Women: we need to talk about your retirement
Irish women are falling well behind men when it comes to their pension pots, which can lead to some serious financial shocks in retirement, writes Louise McBride
Published 23/10/2016 | 02:30
Many women won't be able to afford the cost of a weekly grocery shop for one on the private pension they get when they retire. This is because the average Irish woman is only saving enough to get a payout of €40 a week from their private pension, according to research conducted by Standard Life last June. Most of us would struggle to cover the cost of the weekly groceries - or a meal out - with that money. That €40 a week adds up to about €2,000 a year. Including the full State pension of €12,392 a year (the rate that applies from next March) would bring a typical working woman's retirement income up to €14,392 a year. That's about €277 a week.
Furthermore, not everyone qualifies for the full State pension - and there are hundreds of thousands of women who don't have a private pension at all. Financial hardship in retirement has therefore become a real prospect for a lot of women.
The average Irish man has saved twice as much for his pension as the average woman has, Standard Life has found. One of the main reasons for this is that women often take a step back in their career to look after children - which can in turn make it harder for them to save enough into their pension. Time taken out of the workforce to care for children is time lost paying into a pension - as well as receiving any employer top-ups to that pension.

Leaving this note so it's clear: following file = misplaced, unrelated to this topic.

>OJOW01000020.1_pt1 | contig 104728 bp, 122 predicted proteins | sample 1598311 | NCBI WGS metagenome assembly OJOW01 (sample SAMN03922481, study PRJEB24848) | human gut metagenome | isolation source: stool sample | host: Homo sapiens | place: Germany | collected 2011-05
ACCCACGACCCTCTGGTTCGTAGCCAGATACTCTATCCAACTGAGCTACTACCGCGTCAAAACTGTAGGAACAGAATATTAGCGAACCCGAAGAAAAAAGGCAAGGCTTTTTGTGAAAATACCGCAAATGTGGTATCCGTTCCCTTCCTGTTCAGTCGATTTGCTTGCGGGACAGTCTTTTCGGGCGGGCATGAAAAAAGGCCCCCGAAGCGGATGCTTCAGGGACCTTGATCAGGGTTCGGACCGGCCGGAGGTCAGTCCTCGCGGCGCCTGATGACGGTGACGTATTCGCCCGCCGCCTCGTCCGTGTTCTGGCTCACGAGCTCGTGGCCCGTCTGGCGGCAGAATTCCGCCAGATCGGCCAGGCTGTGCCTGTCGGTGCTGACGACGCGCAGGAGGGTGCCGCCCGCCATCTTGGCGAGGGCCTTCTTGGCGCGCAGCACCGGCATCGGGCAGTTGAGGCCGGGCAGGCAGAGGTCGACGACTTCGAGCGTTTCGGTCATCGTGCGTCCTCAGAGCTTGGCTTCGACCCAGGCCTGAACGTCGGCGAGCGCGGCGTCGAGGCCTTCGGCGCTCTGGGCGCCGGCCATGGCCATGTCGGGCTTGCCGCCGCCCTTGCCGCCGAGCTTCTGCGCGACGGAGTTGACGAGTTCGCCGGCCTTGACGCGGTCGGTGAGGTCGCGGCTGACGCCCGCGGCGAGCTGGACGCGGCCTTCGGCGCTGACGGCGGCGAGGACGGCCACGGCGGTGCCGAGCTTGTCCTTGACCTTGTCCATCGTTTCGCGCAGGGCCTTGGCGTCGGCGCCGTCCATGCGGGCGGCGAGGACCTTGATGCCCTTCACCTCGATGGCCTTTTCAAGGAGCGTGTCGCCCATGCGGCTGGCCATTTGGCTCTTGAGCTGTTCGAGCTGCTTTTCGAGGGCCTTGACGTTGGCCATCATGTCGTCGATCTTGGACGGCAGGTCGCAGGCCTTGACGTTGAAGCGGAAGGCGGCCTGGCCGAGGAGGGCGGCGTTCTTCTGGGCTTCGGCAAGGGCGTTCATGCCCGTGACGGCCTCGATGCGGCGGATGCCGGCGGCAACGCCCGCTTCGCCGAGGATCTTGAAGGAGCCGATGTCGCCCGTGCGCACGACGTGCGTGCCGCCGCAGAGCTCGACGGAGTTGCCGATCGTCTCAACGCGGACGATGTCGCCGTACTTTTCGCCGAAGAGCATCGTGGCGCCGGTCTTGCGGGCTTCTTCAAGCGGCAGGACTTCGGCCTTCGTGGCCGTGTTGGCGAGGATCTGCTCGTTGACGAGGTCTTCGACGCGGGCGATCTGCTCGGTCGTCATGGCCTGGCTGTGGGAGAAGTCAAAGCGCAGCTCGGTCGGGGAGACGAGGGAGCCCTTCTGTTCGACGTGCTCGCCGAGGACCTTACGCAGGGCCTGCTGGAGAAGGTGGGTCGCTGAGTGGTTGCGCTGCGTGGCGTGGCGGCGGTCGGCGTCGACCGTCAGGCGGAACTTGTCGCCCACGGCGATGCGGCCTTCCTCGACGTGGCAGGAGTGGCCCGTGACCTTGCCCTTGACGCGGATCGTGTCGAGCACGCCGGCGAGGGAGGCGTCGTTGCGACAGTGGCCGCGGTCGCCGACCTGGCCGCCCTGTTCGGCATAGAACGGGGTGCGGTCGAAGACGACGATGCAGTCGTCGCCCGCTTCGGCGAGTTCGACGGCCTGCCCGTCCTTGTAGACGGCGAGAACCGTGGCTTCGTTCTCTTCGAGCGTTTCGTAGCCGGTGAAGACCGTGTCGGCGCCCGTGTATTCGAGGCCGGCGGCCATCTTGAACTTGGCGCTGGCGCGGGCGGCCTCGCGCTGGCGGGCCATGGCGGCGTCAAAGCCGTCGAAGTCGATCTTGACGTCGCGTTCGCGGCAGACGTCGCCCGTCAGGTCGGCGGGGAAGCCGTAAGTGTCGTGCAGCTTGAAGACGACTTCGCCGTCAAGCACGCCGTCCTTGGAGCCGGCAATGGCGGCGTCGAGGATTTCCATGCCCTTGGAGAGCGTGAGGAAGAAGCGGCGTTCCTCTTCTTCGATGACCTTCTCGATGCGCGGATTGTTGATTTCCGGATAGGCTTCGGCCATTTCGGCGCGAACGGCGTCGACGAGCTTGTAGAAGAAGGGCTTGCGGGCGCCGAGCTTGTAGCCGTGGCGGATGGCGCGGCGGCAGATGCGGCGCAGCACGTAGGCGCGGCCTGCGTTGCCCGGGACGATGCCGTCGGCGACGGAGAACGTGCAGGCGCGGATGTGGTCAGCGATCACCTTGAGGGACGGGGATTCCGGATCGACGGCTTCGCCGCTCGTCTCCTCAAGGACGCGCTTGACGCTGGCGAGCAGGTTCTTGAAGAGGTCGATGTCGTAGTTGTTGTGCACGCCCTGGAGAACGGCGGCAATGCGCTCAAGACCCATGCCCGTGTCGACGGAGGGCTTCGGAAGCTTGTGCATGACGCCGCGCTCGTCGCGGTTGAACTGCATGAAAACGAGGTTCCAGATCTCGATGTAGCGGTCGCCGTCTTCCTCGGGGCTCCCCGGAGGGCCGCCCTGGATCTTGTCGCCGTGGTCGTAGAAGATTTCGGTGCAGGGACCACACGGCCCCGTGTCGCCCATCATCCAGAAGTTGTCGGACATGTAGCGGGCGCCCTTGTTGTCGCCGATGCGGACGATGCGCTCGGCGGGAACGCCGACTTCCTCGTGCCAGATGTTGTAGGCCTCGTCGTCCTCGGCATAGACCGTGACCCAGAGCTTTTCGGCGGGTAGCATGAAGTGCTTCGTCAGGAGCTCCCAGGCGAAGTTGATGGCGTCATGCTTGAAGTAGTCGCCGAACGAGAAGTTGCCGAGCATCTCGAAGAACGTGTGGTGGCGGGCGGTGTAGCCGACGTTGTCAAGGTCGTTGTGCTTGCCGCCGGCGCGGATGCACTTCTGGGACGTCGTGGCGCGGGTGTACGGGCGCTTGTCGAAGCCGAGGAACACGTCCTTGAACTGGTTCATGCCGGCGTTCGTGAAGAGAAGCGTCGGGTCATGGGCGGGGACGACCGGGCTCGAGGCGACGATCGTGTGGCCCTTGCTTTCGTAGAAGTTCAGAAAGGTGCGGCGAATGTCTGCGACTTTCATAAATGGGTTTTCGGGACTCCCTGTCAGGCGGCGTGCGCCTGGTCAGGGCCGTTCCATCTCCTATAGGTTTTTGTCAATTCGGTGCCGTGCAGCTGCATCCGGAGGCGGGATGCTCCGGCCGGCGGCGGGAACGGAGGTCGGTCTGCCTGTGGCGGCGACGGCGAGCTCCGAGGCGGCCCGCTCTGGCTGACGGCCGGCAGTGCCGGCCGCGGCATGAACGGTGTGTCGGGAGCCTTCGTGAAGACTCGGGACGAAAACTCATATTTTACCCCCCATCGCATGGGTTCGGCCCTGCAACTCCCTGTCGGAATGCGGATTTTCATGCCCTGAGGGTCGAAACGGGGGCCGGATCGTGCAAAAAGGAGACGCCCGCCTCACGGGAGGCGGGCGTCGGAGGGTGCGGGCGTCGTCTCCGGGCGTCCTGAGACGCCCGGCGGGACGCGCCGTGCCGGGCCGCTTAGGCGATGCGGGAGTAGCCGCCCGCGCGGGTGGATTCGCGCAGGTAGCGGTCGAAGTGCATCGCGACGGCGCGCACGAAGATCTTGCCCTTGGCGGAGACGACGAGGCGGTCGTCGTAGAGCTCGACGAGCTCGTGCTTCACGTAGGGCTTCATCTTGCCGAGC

Women also often earn less than men - regardless of whether they have children are not - and this too eats into their ability to make meaningful savings into a pension.
"Historically many women have been in low paid jobs where pensions have not been provided," says Rachael Ingle, managing director of pension consultancy Aon Hewitt. "Women tend to start saving and investing later than men and experience financial insecurity and instability to a greater extent than men. Inflation also has a larger impact on women as they live longer."
Whether you're a stay-at-home mum or working woman with or without children, do what you can to boost your pension. Here are some steps that can help you get there.
Stay-at-home mums (and indeed stay-at-home dads) will find it particularly hard to get a decent pension together - simply because it is difficult to save for retirement if you're not earning an income.
Many stay-at-home mums expect to rely on their spouse's pension come retirement - but this can be an expensive mistake.
"The man may not be around by the time they retire," says Ingle. "If you are relying on your husband or partner's pension in retirement, make sure you understand what you can expect from it. For instance, if your husband is buying an annuity [a product which pays an annual pension income in retirement] with his pension pot, make sure you discuss and agree what pension income will remain for you in the event of his death."